Oh boy… here we go. Thanks.

Well, what do I say? It's been a while since I've been up here blogging, and a lot has passed.

First, let me explain my absence. In December I graduated from that great loan-driven institution known as ACTCM. At that point I buried myself in a pile of books and tried to digest everthing I learned in 4 years of TCM school. February 13, I went through the institutionalized hazing known as the Califonia Acupuncture License Exam, and spent 3.5 tortuous weeks waiting for the results. Last Friday they arrived — I passed! Woo Hoo. Now I have the right to pay for a license and become an official acupunk!

Today, I renewed my CAN membership and updated from the Student level to the Practitioner level. Yep, I now have a title.

I promised Skip that once I finished the exam I would start posting on the front page again. So here I am, a few months absent, a week past my official turn, and I'm not sure what I have to say. Except thanks.

A big thanks to Lisa, Skip, Lupine, Ann and all the other people of CAN. In the past few days since I became legit, I've realized what a blessed resource and community we have here.

Thanks to the forums, I have a complete business plan to dismantle and reassemble, the CA 101 Guide, information on where to buy chairs, how much space we need, how to market, how to communicate, how to get malpractice insurance without giving more money to Marilyn Allen, how to treat peripheral neuropathy, what to do with patients with strong body odor, etc, etc, etc. In other words, at my fingertips I have access to the combined experiences of hundreds of acupunks.

Recently, when I talk to my fellow grads, I can hear the panic starting to settle in. They are suddenly realizing that they graduated with no idea of how to run a clinic. They can pass a test, but can they open a practice? If I hadn't had the fortune to discover CAN a year ago, I would be in the same boat. Thanks.

I have two wonderful business partners who are going through this with me. If we didn't have the model presented by WCA and CAN to draw us together, we probably would have not realized our shared viewpoints, and would be floundering around, each trying to go out on our own. Thanks.

I live in San Francisco, one of the most TCM saturated centers in the USA. If I didn't have CAN, I'd look at all of these other acupunks, and seeth with envy and fear. Thanks to CAN, I see a community. Thanks.

So much more to say thank you for.

Thank you.

Thank you.

Thank you.

Author: Davelcorp

I'm French-Irish-American hybrid living in SF, married to a Irish-American gal from New Hampshire. I have a son named after my hometown in Texas; he was born in the year of the Monkey (me--the Dog.) I went to school to learn how to stick needles into people in order to make them feel better. I'm broke, in-debt, and pay too much rent for a <strike>one-bedroom</strike> two-bedroom apartment. I have health insurance but owe about $2000 in medical bills and believe that CA will make my life, and others like me, more comfortable. I also have about 20 kilos of puer tea aging in a red metal cabinet -- I plan to drink it all before my days are over.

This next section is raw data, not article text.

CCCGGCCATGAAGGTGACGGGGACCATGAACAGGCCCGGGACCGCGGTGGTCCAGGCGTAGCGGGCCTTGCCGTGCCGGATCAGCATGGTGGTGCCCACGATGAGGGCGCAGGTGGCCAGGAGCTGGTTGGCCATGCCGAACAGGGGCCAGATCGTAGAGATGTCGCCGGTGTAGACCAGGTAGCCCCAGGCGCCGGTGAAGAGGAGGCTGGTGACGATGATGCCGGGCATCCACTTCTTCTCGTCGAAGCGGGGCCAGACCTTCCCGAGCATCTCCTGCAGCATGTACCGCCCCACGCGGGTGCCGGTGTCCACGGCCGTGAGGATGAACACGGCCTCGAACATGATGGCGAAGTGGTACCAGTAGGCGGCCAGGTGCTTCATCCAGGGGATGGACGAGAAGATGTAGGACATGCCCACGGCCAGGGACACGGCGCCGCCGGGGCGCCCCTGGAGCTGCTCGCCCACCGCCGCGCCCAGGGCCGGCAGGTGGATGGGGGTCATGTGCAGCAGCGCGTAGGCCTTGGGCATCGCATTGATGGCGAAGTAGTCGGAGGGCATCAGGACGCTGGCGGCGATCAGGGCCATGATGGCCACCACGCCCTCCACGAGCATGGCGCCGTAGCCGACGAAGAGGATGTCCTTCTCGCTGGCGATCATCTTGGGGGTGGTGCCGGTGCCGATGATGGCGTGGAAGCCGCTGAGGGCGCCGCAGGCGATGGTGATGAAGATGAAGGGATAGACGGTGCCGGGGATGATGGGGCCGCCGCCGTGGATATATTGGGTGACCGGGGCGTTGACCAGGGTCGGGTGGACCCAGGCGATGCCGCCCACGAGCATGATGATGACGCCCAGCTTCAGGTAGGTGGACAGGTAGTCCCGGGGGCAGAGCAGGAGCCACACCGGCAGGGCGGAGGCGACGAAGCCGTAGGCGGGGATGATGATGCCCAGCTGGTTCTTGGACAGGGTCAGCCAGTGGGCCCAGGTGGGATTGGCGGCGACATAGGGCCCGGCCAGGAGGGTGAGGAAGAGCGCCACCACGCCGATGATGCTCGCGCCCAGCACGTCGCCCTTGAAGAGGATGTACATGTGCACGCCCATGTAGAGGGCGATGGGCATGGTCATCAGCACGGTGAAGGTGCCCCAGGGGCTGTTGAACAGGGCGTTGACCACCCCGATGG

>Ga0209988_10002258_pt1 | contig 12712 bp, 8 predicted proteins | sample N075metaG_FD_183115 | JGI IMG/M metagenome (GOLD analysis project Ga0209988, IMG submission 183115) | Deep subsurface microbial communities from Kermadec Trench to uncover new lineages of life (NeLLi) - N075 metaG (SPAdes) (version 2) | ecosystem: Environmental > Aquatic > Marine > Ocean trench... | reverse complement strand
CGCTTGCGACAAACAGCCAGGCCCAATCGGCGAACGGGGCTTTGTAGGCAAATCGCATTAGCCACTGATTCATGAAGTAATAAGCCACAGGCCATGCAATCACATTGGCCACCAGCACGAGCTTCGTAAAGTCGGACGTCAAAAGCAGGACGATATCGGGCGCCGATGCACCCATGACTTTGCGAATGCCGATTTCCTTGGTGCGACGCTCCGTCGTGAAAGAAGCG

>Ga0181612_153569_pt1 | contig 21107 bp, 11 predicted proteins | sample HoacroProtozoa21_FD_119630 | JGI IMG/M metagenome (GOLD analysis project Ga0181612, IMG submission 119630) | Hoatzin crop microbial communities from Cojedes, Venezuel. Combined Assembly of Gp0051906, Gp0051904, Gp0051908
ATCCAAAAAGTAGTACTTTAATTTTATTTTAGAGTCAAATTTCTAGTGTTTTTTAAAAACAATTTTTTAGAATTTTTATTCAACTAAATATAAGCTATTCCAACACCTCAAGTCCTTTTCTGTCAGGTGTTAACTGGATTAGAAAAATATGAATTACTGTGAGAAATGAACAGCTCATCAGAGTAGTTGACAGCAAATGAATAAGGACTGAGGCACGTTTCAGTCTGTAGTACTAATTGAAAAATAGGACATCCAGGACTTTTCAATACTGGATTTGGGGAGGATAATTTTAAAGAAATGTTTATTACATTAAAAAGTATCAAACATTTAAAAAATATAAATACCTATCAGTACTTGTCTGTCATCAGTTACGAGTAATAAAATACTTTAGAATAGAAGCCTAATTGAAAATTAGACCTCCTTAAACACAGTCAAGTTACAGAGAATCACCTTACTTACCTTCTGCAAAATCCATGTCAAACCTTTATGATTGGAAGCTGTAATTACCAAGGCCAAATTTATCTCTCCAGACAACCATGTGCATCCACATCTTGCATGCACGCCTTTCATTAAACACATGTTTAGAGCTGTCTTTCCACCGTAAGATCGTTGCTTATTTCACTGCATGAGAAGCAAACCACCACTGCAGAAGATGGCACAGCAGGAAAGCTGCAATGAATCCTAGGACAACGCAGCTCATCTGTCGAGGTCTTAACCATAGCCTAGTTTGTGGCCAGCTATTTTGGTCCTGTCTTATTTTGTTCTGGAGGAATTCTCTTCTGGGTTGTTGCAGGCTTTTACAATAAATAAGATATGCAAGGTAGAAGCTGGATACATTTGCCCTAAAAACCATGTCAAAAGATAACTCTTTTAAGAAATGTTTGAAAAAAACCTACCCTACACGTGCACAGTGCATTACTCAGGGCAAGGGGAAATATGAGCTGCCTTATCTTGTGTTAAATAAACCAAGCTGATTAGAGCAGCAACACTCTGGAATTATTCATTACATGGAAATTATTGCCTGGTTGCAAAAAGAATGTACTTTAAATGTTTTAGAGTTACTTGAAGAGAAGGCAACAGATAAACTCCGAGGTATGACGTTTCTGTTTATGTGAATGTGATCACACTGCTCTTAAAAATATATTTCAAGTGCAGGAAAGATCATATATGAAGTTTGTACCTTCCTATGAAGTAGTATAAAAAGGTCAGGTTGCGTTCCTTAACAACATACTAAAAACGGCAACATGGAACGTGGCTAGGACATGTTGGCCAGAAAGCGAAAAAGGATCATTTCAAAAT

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The theme for this conference is “Breaking Barriers”. You know, there are so many barriers to break in acupuncture that it was really hard to choose which ones to talk about for this speech. But since I’ve spent so much time talking about classism as a barrier, I thought it might be fun to shift gears a little and talk about numbers.


  1. Oh Boy…

    It’s such a pleasure to be part of this community.  Wouldn’t it be nice if everyone operated this way – in community and sharing their experience!

     Have a great time David!  Ann 

  2. Couldn’t have said it better myself.

    …and I also feel it’s a blessing to have the support and guidance of so many colleagues.


    To CAN! 


    “Life is full of misery, loneliness, and suffering – and it’s all over much too soon.” – W. Allen

  3. A wonderful testimonial…

    …made even more powerful by the acompanying photo (the thousand words showing how it IS possible to do this while becoming a father!)  And we CANers thank you for giving to us your compassion, dedication and gratitude.  Congratulations!


  4. You. Are. Doomed.

    Well I want to say you’re welcome and wish you luck but… you are doomed.  Did you read Ellen’s post?  Now SHE has experience; so much so that any possible patient for you will fly to Philly instead to get treated.

     Oh well.





    -Skip ———————– Mal: Well look at this. Seems we got here just in the nick of time! What does that make us? Zoë: Big damn heroes, sir. Mal: Ain’t we just.

  5. I am so happy for you!  I

    I am so happy for you!  I remember the day I received the “I passed, thank God” letter from the California board and then the OMG, “what do I do now” feeling.  I wish I had CAN at that stage, but I happy for those like you who found CAN during school. I wish you all the best in the next stage of the adventure we call acupuncture.



  6. no, thank YOU

    David, I had a bad week last week with local acu politics and I have to tell you I read your post about 5 times to help me keep perspective on what’s important. I’m so glad this has worked for you. Like Ann, I wish everything in the acu world responded to our need for community. Can’t wait to hear your future reports from the field.

  7. quick question and “ditto”

    Congratulations! I wish I’d found CAN (or that it was around) when I graduated in ’02. But a blessing is a blessing no matter when it arrives – so thank you all! It’s always nice to have someone come along and show you a formal system for all the little random thoughts and ideas you had bouncing around in your head.

     The question is: so where’s this body odor info you mention, Dave? A few searches have turned up nothing, and I’ve got a few such clients now…

    Thank you all!